For three years he'd lived in a room about the size of this bathroom. Granted, it was a big bathroom, but it always made him uneasy. It smelled like the prison had, wet concrete and bleach. He could move, he supposed, but he suspected it wasn't the bathroom's fault. And anyway he liked his place: it was cheap, because it was falling apart, but the other tenants were quiet and the ceilings were high. It had its own little balcony he could go out on, which doubled as a handy escape platform in case he needed to run for it. Wouldn't be the first time.
He stepped away from the bathroom, settling on the battered sofa -- a rescue someone down the block had thrown out. He tipped his head back, propping his legs on the coffee table.
He hadn't had very high hopes about going into prison, and the first week he'd been there had only confirmed his fears. He'd tired quickly of the routine of prison life, and been angry that Joseph had thrown him in there, and scared of his fellow inmates. He'd tried to disappear, for the most part, but it didn't completely work. After the first time he had to fight someone off, he decided he needed either power or protection, and he could only get one of those fast enough to matter.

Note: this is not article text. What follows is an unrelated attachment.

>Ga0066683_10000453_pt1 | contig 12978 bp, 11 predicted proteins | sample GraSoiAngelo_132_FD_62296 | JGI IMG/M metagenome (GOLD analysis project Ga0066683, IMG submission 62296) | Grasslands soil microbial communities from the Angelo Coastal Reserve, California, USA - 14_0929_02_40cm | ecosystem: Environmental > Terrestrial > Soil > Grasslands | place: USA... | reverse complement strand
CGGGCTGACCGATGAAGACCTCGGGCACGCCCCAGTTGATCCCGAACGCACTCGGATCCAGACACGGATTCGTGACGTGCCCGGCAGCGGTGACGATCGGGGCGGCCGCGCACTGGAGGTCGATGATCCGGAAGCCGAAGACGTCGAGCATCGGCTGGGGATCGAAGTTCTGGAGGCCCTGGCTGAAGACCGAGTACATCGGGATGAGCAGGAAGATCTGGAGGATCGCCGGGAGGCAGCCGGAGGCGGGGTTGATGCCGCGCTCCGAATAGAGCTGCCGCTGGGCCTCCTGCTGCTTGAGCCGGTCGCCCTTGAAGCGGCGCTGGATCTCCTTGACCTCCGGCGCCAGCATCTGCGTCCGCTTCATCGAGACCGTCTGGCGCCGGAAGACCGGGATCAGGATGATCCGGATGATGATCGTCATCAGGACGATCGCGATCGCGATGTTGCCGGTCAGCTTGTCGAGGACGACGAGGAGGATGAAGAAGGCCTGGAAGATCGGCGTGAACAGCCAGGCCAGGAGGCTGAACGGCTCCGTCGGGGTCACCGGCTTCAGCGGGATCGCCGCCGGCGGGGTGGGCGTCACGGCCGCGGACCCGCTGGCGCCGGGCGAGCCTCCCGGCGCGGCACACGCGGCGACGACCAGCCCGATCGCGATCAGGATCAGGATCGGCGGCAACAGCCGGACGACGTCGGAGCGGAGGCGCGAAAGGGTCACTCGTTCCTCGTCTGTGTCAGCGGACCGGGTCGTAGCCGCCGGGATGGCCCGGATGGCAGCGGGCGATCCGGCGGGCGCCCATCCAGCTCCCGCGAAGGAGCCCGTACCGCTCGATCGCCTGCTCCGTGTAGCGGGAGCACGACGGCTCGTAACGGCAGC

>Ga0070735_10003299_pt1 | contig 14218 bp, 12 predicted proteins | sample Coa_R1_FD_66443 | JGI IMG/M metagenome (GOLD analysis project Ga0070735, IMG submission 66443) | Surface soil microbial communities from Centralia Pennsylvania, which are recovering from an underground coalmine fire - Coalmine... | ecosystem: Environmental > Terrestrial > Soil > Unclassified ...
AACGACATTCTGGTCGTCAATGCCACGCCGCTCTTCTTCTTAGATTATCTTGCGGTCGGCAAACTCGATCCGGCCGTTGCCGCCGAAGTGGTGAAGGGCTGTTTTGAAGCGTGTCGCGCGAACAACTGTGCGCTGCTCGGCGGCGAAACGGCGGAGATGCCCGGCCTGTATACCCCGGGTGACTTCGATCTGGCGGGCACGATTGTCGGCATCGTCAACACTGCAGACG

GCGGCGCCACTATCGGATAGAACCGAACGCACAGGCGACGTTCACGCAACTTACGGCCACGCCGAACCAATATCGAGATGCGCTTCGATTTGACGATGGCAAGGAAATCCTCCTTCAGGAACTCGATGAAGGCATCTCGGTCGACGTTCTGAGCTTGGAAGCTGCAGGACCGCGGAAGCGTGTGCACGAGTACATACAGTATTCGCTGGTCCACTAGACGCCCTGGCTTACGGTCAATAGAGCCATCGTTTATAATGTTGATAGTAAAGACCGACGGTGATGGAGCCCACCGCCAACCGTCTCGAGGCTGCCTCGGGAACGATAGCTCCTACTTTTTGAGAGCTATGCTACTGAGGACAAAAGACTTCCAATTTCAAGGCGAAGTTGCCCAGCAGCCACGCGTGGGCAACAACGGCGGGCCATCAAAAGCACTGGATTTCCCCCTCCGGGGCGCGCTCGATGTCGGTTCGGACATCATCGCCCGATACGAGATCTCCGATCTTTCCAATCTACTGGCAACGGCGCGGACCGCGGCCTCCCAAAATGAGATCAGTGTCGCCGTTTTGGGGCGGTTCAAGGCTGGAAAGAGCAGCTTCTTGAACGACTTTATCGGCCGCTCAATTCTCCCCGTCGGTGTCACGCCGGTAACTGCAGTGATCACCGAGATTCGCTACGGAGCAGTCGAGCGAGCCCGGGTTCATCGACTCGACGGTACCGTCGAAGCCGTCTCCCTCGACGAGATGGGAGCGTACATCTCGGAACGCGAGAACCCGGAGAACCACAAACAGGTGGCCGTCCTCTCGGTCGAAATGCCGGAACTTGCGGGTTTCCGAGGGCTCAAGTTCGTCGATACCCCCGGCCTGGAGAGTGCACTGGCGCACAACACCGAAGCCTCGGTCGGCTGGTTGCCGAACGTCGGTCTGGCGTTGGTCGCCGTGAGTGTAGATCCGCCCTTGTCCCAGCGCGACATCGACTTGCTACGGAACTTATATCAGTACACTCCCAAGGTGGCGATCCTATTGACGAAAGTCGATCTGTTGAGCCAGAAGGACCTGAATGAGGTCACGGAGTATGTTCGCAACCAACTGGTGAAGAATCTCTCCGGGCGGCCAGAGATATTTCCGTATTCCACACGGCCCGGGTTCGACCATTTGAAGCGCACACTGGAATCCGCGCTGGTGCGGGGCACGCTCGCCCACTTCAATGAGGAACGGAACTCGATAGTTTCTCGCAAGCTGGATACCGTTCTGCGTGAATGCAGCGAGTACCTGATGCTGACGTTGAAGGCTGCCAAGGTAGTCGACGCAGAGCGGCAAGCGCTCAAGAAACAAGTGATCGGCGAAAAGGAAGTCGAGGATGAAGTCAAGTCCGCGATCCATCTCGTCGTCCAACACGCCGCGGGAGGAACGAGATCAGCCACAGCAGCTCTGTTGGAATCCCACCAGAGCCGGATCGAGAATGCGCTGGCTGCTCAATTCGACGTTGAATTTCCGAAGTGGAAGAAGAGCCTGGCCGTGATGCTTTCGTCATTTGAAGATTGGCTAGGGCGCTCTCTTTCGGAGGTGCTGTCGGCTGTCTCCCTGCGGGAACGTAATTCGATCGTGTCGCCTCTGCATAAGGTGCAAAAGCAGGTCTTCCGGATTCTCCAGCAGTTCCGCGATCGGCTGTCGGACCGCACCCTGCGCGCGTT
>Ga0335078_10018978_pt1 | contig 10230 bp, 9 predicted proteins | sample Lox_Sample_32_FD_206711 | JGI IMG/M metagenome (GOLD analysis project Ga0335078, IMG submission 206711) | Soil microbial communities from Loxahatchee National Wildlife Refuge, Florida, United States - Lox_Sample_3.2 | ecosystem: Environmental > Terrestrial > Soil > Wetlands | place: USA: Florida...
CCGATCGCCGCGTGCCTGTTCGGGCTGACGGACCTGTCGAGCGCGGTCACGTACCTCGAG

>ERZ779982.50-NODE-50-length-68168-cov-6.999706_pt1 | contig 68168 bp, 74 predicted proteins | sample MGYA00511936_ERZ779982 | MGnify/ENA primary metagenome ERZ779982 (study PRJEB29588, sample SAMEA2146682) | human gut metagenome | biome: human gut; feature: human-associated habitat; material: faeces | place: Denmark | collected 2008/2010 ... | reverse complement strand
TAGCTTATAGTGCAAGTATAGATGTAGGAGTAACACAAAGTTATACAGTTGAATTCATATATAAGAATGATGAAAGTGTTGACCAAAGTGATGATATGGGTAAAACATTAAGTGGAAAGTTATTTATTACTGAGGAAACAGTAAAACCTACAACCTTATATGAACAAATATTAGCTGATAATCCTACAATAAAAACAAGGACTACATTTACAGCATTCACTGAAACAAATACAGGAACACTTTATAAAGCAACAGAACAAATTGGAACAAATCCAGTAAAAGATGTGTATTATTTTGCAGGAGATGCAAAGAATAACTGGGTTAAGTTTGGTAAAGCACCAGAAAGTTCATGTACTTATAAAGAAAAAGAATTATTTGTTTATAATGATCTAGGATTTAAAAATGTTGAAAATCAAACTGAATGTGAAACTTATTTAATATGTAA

He laughed a little to himself, wondering if Rifkin was still king of the yard. If he was, Colin's job would be easier. Rifkin had liked him ever since the day he walked up behind him, picked the cigarettes out of his shirtsleeve without Rifkin noticing, and then sat down across the table from him and admitted what he'd done.
"I think these are yours," he'd said, holding out a handful of Camels. Rifkin's hand went to his sleeve and found it empty. "I picked them when you weren't looking."
"Are you trying to get your ass kicked?" asked the king of the yard.
"No," Colin had said with a smile, rolling one single Parliament out of the handful of Camels. Rifkin eyed him curiously; Colin already knew he preferred Parliaments, but they were expensive, harder to get. And he hadn't had any when Colin had picked his sleeve. Simple sleight-of-hand with a pack Grace had brought him, but it was impressive nonetheless.
"You must be suicidal," Rifkin said.
"Just demonstrating what I can do for you," Colin told him, rolling a second Parliament out. He offered it to Rifkin, who took it; he put the other between his own lips. "I'm a thief. I know how to smuggle, I know how to sweet talk and bribe. I can get you whatever you want, if you give me enough time. I could do a lot for a man, if I had his protection."